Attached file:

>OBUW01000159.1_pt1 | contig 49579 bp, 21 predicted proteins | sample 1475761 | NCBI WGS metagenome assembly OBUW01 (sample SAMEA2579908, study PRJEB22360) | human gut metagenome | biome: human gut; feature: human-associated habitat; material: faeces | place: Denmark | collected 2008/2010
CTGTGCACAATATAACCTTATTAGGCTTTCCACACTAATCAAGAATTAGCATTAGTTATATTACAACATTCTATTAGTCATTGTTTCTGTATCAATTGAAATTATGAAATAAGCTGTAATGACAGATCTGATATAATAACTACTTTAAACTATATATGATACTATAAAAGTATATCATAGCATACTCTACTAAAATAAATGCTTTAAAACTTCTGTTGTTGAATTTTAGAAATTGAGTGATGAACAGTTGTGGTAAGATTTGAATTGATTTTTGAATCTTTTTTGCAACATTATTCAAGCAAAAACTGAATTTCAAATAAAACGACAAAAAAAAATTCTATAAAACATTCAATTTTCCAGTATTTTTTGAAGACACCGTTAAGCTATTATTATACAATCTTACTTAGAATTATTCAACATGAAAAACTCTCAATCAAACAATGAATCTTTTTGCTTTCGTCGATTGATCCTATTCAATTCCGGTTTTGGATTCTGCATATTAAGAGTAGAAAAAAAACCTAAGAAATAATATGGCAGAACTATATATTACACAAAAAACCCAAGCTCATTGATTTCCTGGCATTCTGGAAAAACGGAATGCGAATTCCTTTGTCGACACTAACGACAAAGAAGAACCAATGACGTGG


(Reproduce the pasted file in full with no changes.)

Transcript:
>OBUW01000159.1_pt1 | contig 49579 bp, 21 predicted proteins | sample 1475761 | NCBI WGS metagenome assembly OBUW01 (sample SAMEA2579908, study PRJEB22360) | human gut metagenome | biome: human gut; feature: human-associated habitat; material: faeces | place: Denmark | collected 2008/2010
CTGTGCACAATATAACCTTATTAGGCTTTCCACACTAATCAAGAATTAGCATTAGTTATATTACAACATTCTATTAGTCATTGTTTCTGTATCAATTGAAATTATGAAATAAGCTGTAATGACAGATCTGATATAATAACTACTTTAAACTATATATGATACTATAAAAGTATATCATAGCATACTCTACTAAAATAAATGCTTTAAAACTTCTGTTGTTGAATTTTAGAAATTGAGTGATGAACAGTTGTGGTAAGATTTGAATTGATTTTTGAATCTTTTTTGCAACATTATTCAAGCAAAAACTGAATTTCAAATAAAACGACAAAAAAAAATTCTATAAAACATTCAATTTTCCAGTATTTTTTGAAGACACCGTTAAGCTATTATTATACAATCTTACTTAGAATTATTCAACATGAAAAACTCTCAATCAAACAATGAATCTTTTTGCTTTCGTCGATTGATCCTATTCAATTCCGGTTTTGGATTCTGCATATTAAGAGTAGAAAAAAAACCTAAGAAATAATATGGCAGAACTATATATTACACAAAAAACCCAAGCTCATTGATTTCCTGGCATTCTGGAAAAACGGAATGCGAATTCCTTTGTCGACACTAACGACAAAGAAGAACCAATGACGTGG